UCD recently announced its plans to enter into a partnership with the National Library of Ireland to create the Museum of Modern Literature (MoLI), to be located at the historic Newman House on St. Stephens Green.
Newman House was original location of UCD in the 20th Century before its relocation to its current location in Belfield. As of now the building has been used to host tours of but will be receiving major renovations for the opening of the museum, which planned for Spring 2019.
The museum will serve as a focal point for literature and literary figures in the heart of the capital. It is hoped that the museum will join other important tourist attractions such as the Book of Kells and become one of Irelands must see cultural attractions. UCD President Deeks said in they ‘expect this venture to become a major new tourist attraction and a must-see for fans of Joyce and Irish writing around the world.’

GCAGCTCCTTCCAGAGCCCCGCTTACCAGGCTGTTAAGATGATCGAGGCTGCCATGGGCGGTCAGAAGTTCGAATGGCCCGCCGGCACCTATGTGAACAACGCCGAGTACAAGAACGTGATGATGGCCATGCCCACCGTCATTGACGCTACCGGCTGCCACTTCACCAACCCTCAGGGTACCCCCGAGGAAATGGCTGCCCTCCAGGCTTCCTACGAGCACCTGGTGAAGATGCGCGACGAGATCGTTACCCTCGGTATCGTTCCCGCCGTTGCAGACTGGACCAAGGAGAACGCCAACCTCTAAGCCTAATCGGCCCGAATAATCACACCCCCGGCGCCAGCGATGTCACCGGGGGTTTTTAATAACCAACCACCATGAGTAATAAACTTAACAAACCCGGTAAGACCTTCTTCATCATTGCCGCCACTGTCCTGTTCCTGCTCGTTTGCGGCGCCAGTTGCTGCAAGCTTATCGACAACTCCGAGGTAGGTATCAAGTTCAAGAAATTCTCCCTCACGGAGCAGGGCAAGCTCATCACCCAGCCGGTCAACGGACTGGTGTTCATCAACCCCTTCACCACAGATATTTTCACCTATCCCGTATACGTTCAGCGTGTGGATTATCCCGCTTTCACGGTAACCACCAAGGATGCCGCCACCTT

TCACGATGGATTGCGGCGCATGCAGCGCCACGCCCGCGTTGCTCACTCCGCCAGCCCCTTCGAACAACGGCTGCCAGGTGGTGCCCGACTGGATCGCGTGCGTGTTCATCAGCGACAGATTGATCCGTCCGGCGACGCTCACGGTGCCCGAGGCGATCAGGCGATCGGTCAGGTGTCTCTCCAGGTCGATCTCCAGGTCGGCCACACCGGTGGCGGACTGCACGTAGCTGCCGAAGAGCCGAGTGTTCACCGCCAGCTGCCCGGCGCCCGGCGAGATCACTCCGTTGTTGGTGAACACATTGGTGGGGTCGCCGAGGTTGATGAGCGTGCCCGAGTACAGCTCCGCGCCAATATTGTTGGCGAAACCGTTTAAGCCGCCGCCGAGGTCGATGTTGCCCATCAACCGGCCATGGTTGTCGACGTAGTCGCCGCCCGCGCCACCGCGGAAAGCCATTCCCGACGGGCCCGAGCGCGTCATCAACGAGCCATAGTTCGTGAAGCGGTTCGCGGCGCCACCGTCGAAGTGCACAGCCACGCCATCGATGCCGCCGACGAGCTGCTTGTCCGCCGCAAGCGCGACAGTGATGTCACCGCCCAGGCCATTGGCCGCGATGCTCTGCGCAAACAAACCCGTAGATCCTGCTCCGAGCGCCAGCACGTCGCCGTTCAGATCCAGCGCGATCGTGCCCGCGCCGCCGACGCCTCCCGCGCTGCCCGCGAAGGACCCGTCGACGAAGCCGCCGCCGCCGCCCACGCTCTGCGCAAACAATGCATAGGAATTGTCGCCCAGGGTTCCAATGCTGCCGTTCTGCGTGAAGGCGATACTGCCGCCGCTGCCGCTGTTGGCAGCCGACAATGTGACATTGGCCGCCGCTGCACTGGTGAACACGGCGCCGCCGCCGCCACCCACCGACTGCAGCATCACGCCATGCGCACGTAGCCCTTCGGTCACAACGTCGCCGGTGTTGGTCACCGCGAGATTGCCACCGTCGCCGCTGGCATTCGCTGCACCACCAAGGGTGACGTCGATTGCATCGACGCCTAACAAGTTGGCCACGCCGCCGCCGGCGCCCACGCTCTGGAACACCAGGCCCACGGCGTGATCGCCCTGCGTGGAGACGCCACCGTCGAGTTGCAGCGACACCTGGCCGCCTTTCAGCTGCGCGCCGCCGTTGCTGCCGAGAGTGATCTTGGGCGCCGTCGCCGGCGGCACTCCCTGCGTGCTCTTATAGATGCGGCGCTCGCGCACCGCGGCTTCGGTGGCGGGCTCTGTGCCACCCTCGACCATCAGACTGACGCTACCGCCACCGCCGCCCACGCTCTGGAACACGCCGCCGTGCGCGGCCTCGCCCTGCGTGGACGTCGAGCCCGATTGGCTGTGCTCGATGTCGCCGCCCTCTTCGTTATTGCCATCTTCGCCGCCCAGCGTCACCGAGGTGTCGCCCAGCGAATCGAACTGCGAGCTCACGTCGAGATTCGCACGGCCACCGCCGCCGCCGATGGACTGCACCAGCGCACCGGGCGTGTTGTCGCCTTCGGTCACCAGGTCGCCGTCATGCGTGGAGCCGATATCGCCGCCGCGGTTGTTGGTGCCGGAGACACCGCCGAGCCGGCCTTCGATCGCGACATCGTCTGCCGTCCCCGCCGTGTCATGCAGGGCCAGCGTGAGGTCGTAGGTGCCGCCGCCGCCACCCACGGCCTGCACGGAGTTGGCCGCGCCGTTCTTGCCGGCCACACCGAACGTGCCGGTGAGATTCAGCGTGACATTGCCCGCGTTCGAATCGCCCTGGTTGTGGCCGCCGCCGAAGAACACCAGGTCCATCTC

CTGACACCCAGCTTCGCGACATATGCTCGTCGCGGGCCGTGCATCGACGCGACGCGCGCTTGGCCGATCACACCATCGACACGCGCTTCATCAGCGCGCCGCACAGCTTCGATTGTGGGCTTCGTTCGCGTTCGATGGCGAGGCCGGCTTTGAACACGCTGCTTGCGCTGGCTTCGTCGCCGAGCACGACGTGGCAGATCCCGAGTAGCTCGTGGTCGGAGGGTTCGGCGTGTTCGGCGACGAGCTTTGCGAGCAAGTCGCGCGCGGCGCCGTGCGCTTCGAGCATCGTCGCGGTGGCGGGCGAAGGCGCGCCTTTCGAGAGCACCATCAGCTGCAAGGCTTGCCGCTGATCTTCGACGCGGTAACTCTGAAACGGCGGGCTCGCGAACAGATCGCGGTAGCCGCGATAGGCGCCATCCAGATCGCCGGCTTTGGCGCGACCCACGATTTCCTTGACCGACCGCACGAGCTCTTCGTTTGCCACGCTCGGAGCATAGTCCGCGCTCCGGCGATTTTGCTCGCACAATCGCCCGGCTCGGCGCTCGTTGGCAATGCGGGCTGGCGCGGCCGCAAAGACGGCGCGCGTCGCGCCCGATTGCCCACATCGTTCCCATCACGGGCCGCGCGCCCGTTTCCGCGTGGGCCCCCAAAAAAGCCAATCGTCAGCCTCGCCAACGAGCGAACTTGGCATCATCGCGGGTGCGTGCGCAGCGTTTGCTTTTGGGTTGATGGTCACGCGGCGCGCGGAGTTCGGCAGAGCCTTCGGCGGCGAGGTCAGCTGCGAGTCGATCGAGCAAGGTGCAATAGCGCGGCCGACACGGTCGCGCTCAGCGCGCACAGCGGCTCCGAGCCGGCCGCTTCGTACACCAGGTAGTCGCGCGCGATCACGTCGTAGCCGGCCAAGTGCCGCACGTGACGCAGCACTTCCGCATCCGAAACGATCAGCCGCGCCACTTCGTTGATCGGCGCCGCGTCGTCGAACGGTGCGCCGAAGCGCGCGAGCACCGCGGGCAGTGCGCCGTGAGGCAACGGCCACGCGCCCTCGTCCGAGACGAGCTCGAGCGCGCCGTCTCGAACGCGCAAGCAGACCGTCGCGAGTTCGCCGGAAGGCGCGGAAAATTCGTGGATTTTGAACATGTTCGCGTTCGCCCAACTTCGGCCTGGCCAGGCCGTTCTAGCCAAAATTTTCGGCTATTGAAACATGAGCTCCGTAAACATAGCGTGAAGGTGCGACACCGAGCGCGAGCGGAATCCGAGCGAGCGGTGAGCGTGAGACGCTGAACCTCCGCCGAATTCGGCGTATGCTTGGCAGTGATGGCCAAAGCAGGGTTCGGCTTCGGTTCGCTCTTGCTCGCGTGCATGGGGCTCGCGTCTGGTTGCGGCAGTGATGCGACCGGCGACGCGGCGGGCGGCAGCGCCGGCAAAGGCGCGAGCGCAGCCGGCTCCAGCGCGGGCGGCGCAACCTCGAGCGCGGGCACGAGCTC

James Joyce, one of UCD’s most notable alumni, will act as inspiration for the new museum. An important literary figure, James Joyce attended UCD in the early 20th Century when it was located at Newman House. The museum will house many exhibits including one mapping the life and work of James Joyce through various media as well as his ‘Copy No. 1’ of Ulysses.
Deeks attended the launch event this month whereby the project, which was known as the Ulysses Centre, was formally renamed as MoLI. The name is based on the character of Molly Bloom in Ulysses. It was timed to coincide with the anniversary of Joyce’s birthday, and held in Iveagh House, home of the Department of Foreign Affairs.
The museum will also host many other exhibits dedicated to different writers and literary works. According to the MoLI website, it is hoped that this museum will help to inspire both ‘international and domestic visitors with a love of reading and writing.’ The museum will also serve as a focal point for contemporary Irish literature. It hopes to do through hosting temporary exhibitions and believes that this will allow the museum to continuously be ‘adapting to new developments and scholarship in the literary field.’ The projected is estimated to cost €10 million, with most of the money coming from donations by Fáilte Ireland, The Naughton Foundation, and private donors.
Jennifer Garrett – News Writer